Also found in: Dictionary.
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Heroic, brave, or daring deeds or spirit, especially when referring to swordplay or other action-adventure scenarios. The sailor, with great derring-do, leapt from the crow's nest of the ship with his sword in his teeth, pouncing on the pirate captain.
Heroically brave exploits. “Derring” comes from “daring, and “do” is related to “done.” Geoffrey Chaucer originated the phrase in his poem Troilus and Criseyde; it was picked up by Edmund Spenser and again by Sir Walter Scott in Ivanhoe. If you come across it in contemporary speed or writing, you're more than likely to hear it in the longer phrase “deeds of derring do.”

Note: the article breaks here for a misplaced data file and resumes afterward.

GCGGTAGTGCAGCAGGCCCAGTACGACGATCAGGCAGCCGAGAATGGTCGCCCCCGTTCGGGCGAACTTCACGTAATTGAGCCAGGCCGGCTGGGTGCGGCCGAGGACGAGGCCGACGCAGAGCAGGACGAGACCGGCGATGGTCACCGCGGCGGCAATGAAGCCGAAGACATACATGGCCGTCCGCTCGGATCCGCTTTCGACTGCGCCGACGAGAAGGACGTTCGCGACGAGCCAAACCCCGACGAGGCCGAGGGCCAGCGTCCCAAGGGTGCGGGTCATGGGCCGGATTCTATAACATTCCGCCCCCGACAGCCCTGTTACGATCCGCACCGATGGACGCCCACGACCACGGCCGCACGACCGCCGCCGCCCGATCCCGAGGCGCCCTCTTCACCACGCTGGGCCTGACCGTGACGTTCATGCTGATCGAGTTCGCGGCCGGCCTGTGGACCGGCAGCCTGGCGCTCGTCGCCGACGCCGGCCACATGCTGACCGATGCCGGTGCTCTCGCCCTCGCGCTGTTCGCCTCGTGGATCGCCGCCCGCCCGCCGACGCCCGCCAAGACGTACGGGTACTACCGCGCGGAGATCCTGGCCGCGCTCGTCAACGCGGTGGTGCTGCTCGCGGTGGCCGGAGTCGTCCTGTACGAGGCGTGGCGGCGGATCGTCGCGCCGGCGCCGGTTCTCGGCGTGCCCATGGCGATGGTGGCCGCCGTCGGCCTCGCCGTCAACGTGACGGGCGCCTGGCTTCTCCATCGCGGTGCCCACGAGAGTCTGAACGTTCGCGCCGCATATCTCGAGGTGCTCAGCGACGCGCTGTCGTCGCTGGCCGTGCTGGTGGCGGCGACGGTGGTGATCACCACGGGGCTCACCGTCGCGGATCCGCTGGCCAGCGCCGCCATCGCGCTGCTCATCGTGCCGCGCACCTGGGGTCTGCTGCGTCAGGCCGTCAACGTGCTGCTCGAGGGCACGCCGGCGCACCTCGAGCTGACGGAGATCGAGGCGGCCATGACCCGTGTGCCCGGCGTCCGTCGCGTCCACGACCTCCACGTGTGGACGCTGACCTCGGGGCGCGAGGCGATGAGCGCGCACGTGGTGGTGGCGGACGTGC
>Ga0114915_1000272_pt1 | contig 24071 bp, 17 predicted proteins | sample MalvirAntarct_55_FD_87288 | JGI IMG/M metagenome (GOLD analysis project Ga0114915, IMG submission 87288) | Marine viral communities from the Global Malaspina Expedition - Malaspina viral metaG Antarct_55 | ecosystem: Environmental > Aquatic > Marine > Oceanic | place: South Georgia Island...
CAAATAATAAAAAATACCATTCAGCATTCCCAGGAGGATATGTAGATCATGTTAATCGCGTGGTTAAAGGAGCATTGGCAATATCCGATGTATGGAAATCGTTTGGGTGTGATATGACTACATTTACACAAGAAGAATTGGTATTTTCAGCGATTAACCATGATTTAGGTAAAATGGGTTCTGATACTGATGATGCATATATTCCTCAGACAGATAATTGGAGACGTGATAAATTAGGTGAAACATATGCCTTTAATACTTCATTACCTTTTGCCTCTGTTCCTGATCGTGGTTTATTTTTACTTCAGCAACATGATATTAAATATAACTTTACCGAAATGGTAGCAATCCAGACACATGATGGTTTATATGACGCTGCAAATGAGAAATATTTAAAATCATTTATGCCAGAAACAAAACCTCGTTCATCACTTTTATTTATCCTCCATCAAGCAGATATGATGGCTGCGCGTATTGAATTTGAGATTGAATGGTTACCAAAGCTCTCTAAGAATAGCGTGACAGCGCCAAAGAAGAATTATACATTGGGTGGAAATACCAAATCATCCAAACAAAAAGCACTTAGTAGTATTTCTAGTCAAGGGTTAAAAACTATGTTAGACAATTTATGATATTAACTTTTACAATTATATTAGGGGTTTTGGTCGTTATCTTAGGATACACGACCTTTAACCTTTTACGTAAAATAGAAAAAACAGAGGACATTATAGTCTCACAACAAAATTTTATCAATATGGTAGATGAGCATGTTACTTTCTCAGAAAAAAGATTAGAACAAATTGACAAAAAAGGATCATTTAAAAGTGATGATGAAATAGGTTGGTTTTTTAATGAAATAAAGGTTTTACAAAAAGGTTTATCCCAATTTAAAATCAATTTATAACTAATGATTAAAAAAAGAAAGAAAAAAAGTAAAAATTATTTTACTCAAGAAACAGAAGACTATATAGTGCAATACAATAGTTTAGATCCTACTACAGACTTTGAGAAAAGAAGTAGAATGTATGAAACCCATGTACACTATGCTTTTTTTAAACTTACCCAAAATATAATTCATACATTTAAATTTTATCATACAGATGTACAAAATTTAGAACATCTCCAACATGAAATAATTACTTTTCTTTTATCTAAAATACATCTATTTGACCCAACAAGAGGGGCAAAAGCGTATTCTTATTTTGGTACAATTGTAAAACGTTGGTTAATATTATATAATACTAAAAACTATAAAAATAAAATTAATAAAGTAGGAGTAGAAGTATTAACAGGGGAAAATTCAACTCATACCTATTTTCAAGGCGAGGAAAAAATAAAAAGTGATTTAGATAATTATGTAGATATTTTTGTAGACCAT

See also: derring